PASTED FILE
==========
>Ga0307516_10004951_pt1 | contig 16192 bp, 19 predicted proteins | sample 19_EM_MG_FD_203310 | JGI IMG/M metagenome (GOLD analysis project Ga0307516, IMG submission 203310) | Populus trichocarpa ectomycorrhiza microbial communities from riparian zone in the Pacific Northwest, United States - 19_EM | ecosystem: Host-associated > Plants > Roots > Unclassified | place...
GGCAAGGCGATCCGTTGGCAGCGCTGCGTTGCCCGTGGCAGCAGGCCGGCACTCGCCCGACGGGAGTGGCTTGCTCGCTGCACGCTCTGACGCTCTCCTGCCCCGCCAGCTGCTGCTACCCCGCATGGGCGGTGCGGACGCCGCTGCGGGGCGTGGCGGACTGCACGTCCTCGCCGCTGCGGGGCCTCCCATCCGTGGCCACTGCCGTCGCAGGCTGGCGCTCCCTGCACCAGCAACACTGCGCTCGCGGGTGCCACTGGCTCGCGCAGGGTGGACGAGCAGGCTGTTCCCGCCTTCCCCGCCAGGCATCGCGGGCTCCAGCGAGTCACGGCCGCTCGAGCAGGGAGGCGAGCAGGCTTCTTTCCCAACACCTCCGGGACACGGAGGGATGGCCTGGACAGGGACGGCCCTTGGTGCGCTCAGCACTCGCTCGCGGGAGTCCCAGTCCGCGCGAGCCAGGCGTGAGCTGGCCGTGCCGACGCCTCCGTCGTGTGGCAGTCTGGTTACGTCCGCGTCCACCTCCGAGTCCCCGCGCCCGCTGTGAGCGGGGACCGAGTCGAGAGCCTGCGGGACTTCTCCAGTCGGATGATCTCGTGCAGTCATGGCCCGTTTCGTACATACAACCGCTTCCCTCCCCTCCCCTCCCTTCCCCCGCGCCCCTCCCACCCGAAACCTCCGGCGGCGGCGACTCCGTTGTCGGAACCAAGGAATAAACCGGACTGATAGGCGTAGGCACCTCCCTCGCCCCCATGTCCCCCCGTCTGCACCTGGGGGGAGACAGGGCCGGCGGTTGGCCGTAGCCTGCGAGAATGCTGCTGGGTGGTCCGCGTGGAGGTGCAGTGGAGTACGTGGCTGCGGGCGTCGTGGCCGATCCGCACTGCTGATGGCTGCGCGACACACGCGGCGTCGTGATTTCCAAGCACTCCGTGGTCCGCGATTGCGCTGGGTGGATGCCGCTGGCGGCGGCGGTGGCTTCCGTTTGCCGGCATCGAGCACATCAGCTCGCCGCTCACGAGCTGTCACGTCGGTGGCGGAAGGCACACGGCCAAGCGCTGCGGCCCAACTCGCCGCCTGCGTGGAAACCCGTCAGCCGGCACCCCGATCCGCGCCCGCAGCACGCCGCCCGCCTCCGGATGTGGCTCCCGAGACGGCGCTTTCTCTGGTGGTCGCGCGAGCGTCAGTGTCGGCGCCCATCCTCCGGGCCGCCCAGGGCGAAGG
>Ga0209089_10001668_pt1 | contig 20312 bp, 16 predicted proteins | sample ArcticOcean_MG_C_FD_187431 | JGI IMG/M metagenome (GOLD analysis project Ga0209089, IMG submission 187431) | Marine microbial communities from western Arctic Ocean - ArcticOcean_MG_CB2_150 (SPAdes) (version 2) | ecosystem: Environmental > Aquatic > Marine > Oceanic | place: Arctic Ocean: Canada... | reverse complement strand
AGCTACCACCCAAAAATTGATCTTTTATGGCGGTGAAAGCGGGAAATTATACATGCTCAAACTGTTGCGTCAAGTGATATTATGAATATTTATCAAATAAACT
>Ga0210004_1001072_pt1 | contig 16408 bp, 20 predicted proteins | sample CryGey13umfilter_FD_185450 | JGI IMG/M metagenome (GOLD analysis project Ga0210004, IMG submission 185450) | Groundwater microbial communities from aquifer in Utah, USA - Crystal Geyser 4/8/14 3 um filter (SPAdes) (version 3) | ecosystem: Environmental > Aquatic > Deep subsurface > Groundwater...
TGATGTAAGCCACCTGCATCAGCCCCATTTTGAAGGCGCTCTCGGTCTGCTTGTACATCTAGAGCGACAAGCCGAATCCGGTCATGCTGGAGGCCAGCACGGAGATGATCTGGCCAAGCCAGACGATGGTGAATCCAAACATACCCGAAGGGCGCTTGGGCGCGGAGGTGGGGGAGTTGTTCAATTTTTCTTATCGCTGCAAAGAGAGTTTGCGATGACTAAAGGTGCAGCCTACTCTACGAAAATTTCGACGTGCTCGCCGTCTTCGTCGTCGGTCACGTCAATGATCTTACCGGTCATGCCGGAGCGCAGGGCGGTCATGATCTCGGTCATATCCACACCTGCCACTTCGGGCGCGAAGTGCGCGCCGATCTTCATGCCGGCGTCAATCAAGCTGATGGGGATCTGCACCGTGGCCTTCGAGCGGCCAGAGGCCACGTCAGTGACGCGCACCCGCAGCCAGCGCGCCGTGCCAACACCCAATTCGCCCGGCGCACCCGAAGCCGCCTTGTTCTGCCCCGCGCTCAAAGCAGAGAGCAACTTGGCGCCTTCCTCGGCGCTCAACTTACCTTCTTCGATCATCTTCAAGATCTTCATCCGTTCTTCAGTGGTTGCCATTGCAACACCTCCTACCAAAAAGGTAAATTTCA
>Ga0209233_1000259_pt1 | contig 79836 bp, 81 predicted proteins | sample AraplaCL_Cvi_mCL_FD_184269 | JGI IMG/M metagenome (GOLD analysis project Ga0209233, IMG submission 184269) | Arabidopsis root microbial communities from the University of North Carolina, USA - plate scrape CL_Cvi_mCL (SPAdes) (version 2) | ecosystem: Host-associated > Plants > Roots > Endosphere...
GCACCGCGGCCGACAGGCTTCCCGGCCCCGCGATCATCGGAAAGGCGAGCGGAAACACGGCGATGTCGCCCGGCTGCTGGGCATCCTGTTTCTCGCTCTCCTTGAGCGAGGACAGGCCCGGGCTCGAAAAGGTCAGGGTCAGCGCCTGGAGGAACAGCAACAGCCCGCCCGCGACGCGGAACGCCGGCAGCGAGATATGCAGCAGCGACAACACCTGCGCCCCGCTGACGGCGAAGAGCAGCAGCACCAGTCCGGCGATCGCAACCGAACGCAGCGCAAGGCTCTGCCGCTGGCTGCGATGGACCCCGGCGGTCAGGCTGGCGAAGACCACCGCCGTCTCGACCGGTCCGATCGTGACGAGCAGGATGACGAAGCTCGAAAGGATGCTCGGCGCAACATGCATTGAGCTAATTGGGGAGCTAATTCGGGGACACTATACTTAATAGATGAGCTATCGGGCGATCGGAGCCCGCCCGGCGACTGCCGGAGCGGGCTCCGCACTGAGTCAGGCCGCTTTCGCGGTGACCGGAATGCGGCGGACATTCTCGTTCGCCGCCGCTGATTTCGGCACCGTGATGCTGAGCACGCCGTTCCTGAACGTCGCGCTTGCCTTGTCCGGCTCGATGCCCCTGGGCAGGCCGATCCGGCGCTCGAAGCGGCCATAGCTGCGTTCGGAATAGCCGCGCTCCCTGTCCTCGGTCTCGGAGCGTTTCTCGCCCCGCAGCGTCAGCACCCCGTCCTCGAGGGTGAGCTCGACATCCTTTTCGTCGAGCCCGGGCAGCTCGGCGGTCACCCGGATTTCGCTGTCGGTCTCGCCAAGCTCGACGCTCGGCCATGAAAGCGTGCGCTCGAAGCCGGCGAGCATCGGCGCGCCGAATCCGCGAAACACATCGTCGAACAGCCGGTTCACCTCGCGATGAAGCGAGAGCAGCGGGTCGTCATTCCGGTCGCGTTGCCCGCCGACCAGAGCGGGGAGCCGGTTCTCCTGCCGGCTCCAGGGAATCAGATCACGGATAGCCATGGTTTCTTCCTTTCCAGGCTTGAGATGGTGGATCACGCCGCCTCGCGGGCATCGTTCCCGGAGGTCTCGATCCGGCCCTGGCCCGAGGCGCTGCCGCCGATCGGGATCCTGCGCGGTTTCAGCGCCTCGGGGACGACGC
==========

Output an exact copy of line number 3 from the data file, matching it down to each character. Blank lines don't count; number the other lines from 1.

>Ga0209089_10001668_pt1 | contig 20312 bp, 16 predicted proteins | sample ArcticOcean_MG_C_FD_187431 | JGI IMG/M metagenome (GOLD analysis project Ga0209089, IMG submission 187431) | Marine microbial communities from western Arctic Ocean - ArcticOcean_MG_CB2_150 (SPAdes) (version 2) | ecosystem: Environmental > Aquatic > Marine > Oceanic | place: Arctic Ocean: Canada... | reverse complement strand